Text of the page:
Process mapping, RPA
Process Audit: How Process Mining Enables a Smoother RPA Roll-out
Advancements in artificial intelligence and machine learning have allowed a growth spurt in the RPA world. Yet, RPA doesn’t work on every business process.
Before bots can be deployed, you need to have a firm handle on the “as-is” state of the processes to be automated, requiring what’s known as a process audit. Why? Because some processes will always require human judgment or input, and you need to distinguish them from those that are automation ready.
Process Mining helps you run this process audit initiative and get processes sorted into the right category.
Why Do You Need a Process Audit before Automation?
The bottom line is that RPA can’t fix a bad process.
Automating a chaotic, ad hoc process with side processes and inconsistencies doesn’t make a lot of sense, does it? The process will still be a mess--just an automatic mess. None of the efficiency gains will be seen and the ROI will be non-existent.
RPA must be applied selectively, as automating the wrong processes can lead to hiccups, redundancies, and even complete process failure.
The tricky part is that these inconsistencies are often hidden behind layers of employees or spread across departments.
The complete transparency offered by Process Mining allows you to see through the clouds and get straight to the root cause of any non-conformities so a solution can be developed.
Use Process Mining again to test the reworked process and ensure standardization is achieved before the implementation of RPA.
Process Mining and the interactive process map it provides are ideal for selecting the right processes for automation.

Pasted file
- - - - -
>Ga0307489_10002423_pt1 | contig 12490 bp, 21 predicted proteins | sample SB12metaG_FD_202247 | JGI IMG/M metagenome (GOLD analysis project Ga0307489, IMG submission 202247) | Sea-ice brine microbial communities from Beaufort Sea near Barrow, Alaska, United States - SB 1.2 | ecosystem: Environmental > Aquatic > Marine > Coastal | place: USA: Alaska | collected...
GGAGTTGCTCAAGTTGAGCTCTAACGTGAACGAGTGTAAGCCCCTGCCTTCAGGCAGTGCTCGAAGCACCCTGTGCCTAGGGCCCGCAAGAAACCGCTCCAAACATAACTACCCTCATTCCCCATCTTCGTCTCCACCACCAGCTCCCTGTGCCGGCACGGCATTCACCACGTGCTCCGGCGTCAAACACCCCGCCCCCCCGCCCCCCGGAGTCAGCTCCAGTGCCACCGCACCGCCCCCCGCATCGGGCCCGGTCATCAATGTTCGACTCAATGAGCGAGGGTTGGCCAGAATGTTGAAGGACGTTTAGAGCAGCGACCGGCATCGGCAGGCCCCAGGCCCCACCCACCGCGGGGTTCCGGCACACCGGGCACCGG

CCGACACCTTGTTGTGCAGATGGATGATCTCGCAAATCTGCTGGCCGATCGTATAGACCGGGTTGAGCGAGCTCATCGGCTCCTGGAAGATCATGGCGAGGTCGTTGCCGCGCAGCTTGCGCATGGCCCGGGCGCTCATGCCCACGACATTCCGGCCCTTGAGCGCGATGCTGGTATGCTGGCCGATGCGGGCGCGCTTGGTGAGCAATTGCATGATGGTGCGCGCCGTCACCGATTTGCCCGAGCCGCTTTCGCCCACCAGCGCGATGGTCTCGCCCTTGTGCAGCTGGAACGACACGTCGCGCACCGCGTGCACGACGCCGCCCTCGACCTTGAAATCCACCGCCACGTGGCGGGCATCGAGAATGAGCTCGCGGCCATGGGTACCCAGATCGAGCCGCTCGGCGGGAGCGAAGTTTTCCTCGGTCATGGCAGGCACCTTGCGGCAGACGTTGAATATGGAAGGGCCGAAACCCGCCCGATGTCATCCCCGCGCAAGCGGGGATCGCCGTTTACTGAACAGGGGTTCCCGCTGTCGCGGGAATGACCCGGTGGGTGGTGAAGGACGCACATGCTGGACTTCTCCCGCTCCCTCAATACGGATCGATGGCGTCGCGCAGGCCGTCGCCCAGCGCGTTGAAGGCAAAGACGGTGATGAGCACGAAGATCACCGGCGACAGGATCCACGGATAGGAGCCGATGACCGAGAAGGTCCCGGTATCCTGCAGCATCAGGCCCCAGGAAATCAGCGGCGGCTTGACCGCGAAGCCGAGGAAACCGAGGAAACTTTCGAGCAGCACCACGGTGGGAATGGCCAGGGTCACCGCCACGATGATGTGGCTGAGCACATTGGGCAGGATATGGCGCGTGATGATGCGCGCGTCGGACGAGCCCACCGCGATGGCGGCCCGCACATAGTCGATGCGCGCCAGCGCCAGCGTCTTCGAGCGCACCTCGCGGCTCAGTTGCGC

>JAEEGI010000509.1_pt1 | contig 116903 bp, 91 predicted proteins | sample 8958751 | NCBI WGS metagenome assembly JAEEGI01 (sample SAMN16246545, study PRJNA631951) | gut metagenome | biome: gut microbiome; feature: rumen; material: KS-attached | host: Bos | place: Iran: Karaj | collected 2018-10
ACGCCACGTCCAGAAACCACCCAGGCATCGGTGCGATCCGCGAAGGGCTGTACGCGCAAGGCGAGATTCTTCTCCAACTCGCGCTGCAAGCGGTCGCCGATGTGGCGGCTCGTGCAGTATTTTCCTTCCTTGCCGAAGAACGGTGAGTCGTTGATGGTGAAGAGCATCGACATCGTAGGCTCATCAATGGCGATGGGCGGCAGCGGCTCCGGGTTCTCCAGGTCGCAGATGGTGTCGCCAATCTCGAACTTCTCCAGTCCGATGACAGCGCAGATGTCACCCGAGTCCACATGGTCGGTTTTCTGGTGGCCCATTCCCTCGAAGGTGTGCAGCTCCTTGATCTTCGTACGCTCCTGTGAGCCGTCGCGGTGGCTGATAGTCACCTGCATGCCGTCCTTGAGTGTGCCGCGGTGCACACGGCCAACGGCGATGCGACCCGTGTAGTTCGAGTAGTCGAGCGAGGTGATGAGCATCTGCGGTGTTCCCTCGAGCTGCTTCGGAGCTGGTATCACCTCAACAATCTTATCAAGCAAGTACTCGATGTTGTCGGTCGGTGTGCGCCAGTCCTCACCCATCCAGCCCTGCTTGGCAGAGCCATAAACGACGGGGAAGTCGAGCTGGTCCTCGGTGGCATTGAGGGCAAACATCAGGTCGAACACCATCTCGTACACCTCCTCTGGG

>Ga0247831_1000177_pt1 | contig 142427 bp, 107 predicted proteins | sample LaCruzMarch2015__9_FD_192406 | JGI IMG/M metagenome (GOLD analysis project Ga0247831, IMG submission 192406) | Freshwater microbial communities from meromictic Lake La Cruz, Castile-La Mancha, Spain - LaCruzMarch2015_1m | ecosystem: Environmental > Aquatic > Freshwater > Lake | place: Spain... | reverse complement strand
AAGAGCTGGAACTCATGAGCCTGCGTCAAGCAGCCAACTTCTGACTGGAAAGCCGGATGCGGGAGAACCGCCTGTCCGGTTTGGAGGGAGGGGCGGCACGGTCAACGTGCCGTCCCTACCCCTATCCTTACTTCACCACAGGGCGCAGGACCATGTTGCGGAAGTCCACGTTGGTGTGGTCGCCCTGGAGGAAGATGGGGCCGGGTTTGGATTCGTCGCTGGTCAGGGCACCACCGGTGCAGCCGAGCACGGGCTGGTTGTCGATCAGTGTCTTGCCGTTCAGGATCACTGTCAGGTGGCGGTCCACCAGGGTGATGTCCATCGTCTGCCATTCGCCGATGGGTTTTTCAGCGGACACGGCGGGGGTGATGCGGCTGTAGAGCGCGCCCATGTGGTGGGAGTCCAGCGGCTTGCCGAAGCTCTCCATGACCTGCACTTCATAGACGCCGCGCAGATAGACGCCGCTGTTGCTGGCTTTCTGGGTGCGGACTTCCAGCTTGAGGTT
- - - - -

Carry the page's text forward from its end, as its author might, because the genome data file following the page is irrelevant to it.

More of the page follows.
By highlighting inconsistencies, workarounds, and side processes, you can see whether a process is indeed ready for automation, if there is work needed to bring the process into compliance, or if there is simply too much human interaction involved.
Once the selected processes are sorted into these three categories, determining which processes to begin with becomes much easier.
Aspects of an automation-ready business process include the following:
- Consists of finite steps that are easily reproducible
- Is data-driven
- Is rules-based and standardized
- Requires little intuition or creative thinking (the more monotonous, the easier to automate)
Simply put, RPA loves a good standardized process.
How To Select the Right Processes for RPA?
Process audits are how you can get a full picture of the processes at work in your organization. To see the entire picture, you'll need to see the ad hoc side processes, redundant steps, and gaps that exist in the real-world process.
Process Mining is the right solution to achieve this level of visibility.
To return the highest ROI possible, RPA software relies on 3 process characteristics:
Data-driven: RPA works best on processes that involve large amounts of data.
Repeatable: Automation thrives in situations where the steps of a process are easily repeatable. These are the processes that workers consider mundane and/or a waste of their time, and errors can quite often creep in.
Rules-based: Bots are trainable like humans. However, they do better when the process they’re given is based on clearly defined rules.
Conducting a full process audit before your RPA initiative gets underway will help determine how well all prospective processes fit these three criteria, and weed out those that are just not good candidates.
Then, using the data generated by Process Mining, you can determine which processes are the best candidates in their as-is state, and which need some reworking to optimize them for automation.
And finally, once you have these remaining processes sorted appropriately, you can use Process Mining again to verify that the adjustments did indeed bring the processes in line with one another, and that they meet the right set of criteria to be considered standardized and ready for automation.
Could you pinpoint right away which processes are ready for automation in your organization or would you need to run a process audit? Let us know in the comments or try our Process Mining solution first.
Photo by Jeremy Bishop on Unsplash
03. 10. 2019